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Bill Cowles
MacGyver
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Reged: 04/16/06

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Re: Single Vs. Double Stack new [Re: BYoesle]
      #5598153 - 12/31/12 03:09 PM

Love your setup and images!

Bill


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Spectral Joe
super member


Reged: 02/28/11

Loc: Livermore CA
Re: Single Vs. Double Stack new [Re: Bill Cowles]
      #5598933 - 12/31/12 11:56 PM

With the recurring question of how to set filters (single, double, or any multiple) onto H alpha, I have a suggestion. Get a source of hydrogen emission that you have control of. You can get a hydrogen discharge tube (commonly referred to as a "spectrum tube") for between $20 and $40, depending on the vendor. You can get the power supply and mount for $150 to $200, or you can build your own. So, $170 to $240 sounds like a lot? Some people spend that on eyepieces. With the spectral source there is no question where you are tuned. This seems to be an issue with double stacking, I see images that clearly show chromospheric network features that are see in the wings of H alpha, the stack is tuned red or blue of the line core. As the passband gets narrower (with a properly tuned double stack) the details seen in the line wings fades, and different details are seen, ones that were hidden before. Tilt tuned systems may have trouble finding a tilt value that doesn't give annoying reflections, pressure tuning is better for stacked systems for that reason. But even pressure tuned systems will show a wavelength variation across the field, such are the woes of filter systems. Oh, one last thing before I get off my soapbox - go lightly with the Photoshop or Registax rolling pin, bakers know that overworking the dough or batter can render the result less tasty.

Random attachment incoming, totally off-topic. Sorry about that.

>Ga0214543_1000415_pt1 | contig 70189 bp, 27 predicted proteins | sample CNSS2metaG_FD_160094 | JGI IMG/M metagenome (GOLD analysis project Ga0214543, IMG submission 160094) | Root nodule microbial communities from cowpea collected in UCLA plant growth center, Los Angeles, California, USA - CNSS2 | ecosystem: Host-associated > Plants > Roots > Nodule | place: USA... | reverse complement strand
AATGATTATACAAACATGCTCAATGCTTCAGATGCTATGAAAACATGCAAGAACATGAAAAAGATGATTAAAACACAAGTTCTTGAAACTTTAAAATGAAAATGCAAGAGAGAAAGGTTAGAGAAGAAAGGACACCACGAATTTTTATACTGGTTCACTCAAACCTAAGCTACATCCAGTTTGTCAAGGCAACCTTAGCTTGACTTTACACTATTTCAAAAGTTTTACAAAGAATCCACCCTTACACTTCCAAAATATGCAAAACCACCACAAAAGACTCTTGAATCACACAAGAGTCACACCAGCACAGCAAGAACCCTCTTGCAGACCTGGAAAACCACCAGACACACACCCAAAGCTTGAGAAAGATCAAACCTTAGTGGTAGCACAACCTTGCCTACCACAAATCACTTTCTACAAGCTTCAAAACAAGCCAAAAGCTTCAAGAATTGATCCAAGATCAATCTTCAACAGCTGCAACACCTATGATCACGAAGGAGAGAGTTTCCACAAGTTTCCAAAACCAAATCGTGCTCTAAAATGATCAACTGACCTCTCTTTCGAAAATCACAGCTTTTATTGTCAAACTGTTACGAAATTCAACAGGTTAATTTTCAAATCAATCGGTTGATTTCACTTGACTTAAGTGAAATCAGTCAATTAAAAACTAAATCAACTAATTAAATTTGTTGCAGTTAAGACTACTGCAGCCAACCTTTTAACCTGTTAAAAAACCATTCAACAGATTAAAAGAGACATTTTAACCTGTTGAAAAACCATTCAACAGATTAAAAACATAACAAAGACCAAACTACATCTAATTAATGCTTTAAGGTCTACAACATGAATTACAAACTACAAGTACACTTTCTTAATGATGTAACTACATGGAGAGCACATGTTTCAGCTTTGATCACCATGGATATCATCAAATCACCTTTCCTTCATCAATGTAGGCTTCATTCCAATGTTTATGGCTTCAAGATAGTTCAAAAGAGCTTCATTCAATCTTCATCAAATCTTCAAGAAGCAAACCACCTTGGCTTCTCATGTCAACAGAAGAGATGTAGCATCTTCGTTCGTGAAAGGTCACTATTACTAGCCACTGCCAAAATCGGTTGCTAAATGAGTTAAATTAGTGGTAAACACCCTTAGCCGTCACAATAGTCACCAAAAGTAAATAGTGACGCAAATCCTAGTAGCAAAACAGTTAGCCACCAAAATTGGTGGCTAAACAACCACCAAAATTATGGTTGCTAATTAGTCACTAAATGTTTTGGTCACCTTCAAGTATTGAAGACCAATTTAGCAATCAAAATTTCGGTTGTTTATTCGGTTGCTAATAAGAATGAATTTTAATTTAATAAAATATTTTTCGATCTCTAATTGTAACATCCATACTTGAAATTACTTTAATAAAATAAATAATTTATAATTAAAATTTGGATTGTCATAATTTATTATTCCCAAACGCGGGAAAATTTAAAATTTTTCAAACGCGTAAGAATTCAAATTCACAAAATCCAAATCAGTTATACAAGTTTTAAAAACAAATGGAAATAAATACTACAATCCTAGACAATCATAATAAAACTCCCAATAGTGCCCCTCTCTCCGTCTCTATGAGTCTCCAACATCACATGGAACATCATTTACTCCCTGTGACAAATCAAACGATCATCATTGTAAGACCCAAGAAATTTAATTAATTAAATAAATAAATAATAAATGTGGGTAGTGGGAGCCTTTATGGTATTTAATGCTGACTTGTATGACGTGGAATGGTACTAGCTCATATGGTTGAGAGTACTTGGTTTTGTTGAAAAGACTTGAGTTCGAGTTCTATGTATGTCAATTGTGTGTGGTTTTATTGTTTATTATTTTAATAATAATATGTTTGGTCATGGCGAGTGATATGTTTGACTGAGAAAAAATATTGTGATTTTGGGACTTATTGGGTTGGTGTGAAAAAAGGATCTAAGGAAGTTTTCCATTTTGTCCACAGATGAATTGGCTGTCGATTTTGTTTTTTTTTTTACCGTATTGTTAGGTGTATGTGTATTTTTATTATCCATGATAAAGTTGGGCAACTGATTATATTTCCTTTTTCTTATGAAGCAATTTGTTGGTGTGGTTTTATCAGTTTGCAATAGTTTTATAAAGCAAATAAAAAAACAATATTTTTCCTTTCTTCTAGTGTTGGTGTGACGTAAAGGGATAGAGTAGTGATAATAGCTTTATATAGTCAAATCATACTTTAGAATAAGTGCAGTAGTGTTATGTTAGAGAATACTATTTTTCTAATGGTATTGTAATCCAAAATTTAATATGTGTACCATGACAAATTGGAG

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George9
sage


Reged: 12/11/04

Re: Single Vs. Double Stack new [Re: Spectral Joe]
      #5599717 - 01/01/13 02:21 PM

Interesting suggestion, Joe. And it's always fun to have another device to work with. I guess you could learn how to optimize the filters, but you would presumably still need to do in-the-field tweaking (e.g., as temperature changes or as air leaks slowly out of the PT).

George


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Spectral Joe
super member


Reged: 02/28/11

Loc: Livermore CA
Re: Single Vs. Double Stack new [Re: George9]
      #5599763 - 01/01/13 02:50 PM

The thing is portable, and can be taken to the scope. One of the drawbacks to etalons is not knowing exactly where you're tuned, this is a way to find out. An yes, monitoring etalon conditions is a great idea, and achievable for the gadgeteer.

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BYoesle
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Re: Single Vs. Double Stack [Re: Spectral Joe]
      #5602306 - 01/03/13 02:33 AM Attachment (14 downloads)

Bill

Quote:

With the recurring question of how to set filters (single, double, or any multiple) onto H alpha, I have a suggestion. Get a source of hydrogen emission that you have control of... With the spectral source there is no question where you are tuned...

[Joe]